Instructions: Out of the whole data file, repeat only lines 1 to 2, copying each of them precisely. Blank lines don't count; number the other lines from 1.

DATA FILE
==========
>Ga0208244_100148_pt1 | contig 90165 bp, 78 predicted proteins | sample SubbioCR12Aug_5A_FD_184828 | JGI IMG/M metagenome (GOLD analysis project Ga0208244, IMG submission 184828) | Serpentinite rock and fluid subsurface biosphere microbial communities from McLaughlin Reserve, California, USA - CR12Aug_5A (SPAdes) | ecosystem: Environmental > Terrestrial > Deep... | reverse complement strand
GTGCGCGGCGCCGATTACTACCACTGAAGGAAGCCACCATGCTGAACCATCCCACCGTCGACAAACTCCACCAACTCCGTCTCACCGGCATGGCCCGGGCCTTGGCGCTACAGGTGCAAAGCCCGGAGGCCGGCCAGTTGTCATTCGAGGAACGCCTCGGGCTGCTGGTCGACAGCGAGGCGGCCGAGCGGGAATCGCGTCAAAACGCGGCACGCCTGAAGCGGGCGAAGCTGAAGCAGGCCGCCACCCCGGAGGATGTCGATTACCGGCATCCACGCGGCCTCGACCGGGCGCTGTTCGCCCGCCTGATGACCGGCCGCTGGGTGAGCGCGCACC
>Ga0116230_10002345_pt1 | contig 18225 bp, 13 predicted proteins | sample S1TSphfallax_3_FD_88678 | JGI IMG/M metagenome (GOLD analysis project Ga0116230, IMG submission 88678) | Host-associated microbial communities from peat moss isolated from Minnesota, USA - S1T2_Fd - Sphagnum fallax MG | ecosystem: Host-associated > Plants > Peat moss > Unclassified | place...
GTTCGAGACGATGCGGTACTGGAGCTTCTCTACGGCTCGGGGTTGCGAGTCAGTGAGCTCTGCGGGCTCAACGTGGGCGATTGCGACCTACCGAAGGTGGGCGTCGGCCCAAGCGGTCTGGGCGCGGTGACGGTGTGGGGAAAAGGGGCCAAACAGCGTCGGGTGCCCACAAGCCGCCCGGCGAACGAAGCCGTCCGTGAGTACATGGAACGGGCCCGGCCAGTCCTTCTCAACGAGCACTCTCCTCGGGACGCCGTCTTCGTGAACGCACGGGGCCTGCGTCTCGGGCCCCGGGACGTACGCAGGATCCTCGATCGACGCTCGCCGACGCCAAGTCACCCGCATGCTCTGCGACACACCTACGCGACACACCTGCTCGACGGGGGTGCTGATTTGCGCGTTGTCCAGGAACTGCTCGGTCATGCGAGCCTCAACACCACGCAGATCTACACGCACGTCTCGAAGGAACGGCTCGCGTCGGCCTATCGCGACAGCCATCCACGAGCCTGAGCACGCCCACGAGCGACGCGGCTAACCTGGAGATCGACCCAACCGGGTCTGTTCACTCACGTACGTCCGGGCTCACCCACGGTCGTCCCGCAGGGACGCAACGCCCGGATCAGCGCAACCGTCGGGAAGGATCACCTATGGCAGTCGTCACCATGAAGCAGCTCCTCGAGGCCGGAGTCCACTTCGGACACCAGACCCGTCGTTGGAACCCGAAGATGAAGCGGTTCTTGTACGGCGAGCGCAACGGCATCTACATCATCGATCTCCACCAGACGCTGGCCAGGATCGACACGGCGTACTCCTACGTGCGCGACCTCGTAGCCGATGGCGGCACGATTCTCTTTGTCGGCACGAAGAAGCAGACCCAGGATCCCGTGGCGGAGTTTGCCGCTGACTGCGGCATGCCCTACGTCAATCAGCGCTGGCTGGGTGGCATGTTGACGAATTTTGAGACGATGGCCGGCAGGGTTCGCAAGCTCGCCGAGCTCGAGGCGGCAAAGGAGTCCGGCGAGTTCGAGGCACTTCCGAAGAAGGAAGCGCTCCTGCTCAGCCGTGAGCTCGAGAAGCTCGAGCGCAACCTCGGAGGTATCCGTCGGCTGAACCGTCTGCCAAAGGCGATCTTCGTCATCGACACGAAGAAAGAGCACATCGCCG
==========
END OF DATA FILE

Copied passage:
>Ga0208244_100148_pt1 | contig 90165 bp, 78 predicted proteins | sample SubbioCR12Aug_5A_FD_184828 | JGI IMG/M metagenome (GOLD analysis project Ga0208244, IMG submission 184828) | Serpentinite rock and fluid subsurface biosphere microbial communities from McLaughlin Reserve, California, USA - CR12Aug_5A (SPAdes) | ecosystem: Environmental > Terrestrial > Deep... | reverse complement strand
GTGCGCGGCGCCGATTACTACCACTGAAGGAAGCCACCATGCTGAACCATCCCACCGTCGACAAACTCCACCAACTCCGTCTCACCGGCATGGCCCGGGCCTTGGCGCTACAGGTGCAAAGCCCGGAGGCCGGCCAGTTGTCATTCGAGGAACGCCTCGGGCTGCTGGTCGACAGCGAGGCGGCCGAGCGGGAATCGCGTCAAAACGCGGCACGCCTGAAGCGGGCGAAGCTGAAGCAGGCCGCCACCCCGGAGGATGTCGATTACCGGCATCCACGCGGCCTCGACCGGGCGCTGTTCGCCCGCCTGATGACCGGCCGCTGGGTGAGCGCGCACC